Global property investing to reach seven-year high in 2014 - report

LONDON Fri Dec 27, 2013 6:49pm IST

A worker is reflected in the mirrored sculpture ''Cloud Gate,'' also commonly known as ''The Bean,'' as he sprinkles de-icing salt around the bean-shaped sculpture in Chicago, Illinois, December 16, 2013. REUTERS/Jim Young

A worker is reflected in the mirrored sculpture ''Cloud Gate,'' also commonly known as ''The Bean,'' as he sprinkles de-icing salt around the bean-shaped sculpture in Chicago, Illinois, December 16, 2013.

Credit: Reuters/Jim Young

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LONDON (Reuters) - Global property investing activity is set to hit a seven-year high by volume in 2014, led in part by growing confidence in financial markets and with activity in Europe and Asia expected to heat up, a report said on Friday.

Property consultant Cushman & Wakefield said it sees global investment volumes rising by up to 15 percent next year, after climbing an estimated 8.4 percent to $978 billion in 2013.

This would be the highest level since the year before the 2008 financial crisis when investors ploughed $1.25 trillion into property deals.

"The growing level of optimism and activity we are seeing in most regions has its roots in a belief that the global economy is set for calmer waters ahead and that financial imbalances are on the mend," said David Hutchings, head of EMEA region research at Cushman & Wakefield.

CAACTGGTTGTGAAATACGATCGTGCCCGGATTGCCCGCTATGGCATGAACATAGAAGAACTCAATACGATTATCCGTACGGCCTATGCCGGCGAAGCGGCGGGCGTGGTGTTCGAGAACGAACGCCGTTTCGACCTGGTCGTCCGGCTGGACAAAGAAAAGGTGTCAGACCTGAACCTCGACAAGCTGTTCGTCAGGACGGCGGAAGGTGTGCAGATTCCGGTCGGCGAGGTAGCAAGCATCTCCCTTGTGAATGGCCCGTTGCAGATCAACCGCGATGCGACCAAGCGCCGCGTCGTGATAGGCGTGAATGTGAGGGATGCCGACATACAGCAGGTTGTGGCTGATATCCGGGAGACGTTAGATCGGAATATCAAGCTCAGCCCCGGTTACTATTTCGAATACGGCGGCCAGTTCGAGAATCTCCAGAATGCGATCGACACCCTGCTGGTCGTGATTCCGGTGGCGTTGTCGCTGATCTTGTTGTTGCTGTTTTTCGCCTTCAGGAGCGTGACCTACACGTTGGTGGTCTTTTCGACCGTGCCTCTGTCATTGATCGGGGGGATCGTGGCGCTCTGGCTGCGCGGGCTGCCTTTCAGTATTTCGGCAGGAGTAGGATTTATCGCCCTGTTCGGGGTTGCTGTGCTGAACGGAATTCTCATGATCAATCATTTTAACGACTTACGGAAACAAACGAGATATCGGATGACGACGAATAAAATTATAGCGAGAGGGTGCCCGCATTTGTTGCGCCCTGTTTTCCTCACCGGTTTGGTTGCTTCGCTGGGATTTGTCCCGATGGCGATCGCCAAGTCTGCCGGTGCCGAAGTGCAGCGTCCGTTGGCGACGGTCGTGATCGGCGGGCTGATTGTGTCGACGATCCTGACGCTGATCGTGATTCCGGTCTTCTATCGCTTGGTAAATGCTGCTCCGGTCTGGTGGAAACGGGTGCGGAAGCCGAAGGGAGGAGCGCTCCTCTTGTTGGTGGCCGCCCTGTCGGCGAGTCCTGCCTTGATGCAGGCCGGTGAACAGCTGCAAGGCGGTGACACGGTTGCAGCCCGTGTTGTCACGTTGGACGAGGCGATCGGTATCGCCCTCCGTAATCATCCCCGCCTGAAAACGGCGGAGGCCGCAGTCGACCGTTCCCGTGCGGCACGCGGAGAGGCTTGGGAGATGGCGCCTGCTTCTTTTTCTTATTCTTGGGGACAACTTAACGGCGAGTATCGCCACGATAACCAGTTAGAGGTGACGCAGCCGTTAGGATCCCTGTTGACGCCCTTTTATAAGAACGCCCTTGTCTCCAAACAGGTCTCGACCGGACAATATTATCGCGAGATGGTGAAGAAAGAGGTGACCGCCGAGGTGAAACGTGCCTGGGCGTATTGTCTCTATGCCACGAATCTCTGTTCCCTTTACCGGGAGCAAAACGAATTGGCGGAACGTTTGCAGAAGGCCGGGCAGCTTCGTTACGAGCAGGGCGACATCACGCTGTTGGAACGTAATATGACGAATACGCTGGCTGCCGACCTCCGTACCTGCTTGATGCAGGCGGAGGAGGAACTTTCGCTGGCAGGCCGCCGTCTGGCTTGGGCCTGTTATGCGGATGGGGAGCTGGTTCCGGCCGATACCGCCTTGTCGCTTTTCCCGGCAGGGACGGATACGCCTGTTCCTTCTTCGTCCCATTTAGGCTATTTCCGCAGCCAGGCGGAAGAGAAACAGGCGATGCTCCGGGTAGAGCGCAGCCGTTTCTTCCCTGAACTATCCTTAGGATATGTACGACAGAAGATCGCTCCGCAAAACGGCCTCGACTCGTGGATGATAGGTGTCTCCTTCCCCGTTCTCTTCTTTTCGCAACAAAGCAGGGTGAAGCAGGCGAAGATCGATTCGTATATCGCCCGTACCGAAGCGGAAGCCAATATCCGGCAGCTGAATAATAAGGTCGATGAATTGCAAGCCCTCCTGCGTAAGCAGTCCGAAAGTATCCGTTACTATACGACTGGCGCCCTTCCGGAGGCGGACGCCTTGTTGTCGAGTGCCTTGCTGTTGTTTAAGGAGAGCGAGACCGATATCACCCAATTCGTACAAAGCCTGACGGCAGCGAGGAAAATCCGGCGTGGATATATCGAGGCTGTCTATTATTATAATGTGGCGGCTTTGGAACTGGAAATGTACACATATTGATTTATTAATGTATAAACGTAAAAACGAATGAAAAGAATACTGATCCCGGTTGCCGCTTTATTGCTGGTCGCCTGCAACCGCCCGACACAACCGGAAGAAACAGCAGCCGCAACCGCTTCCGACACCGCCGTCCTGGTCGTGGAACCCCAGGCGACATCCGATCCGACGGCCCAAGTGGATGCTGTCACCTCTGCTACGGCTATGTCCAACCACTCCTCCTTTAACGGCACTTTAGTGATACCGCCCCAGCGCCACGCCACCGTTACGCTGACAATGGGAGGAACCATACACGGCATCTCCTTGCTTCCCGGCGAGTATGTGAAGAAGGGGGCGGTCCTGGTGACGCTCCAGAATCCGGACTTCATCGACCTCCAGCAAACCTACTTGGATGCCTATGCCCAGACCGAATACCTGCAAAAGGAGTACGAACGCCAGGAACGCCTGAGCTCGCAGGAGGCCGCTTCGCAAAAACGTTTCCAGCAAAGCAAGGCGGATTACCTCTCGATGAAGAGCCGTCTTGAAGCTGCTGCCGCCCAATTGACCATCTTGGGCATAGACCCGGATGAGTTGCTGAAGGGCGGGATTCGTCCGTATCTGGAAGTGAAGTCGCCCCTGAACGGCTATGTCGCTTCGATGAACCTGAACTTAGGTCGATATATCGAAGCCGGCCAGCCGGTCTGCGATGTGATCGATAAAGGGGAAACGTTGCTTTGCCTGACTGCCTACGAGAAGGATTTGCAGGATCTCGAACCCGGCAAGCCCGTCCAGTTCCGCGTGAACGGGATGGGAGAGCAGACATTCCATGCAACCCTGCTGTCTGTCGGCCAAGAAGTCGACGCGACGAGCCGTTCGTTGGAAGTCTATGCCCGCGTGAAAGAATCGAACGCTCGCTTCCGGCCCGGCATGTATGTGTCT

"This is leading to an increase in risk appetites which is manifest in a push to invest across borders," he added.

Global property growth is expected to be led by the Americas, where deal volumes have risen the most rapidly and climbing 18-20 percent next year, with investors targeting emerging economies such as Mexico and Brazil.

Activity in Europe, the Middle East and Africa, where the effects of the economic recovery are deepening, is expected to see a revival due to foreign investment after a subdued year.

"With austerity easing and economic growth slow but generally up, better news will continue to spread out in occupier as well as investor markets," said Jan Willem Bastijn, Cushman & Wakefield's head for European Capital Markets.

"Supply will be the big factor for occupiers not just investors in 2014, with a lack of development impacting on choice and leading to higher pricing and in likelihood better performance in some non-core markets," he added.

Volumes in Asia are expected to climb by up to 7 percent in 2014, delivering a slower but less volatile performance in recent years as investors looks towards emerging markets such as Indonesia and Philippines.

(Reporting by Li-mei Hoang; Editing by Greg Mahlich)

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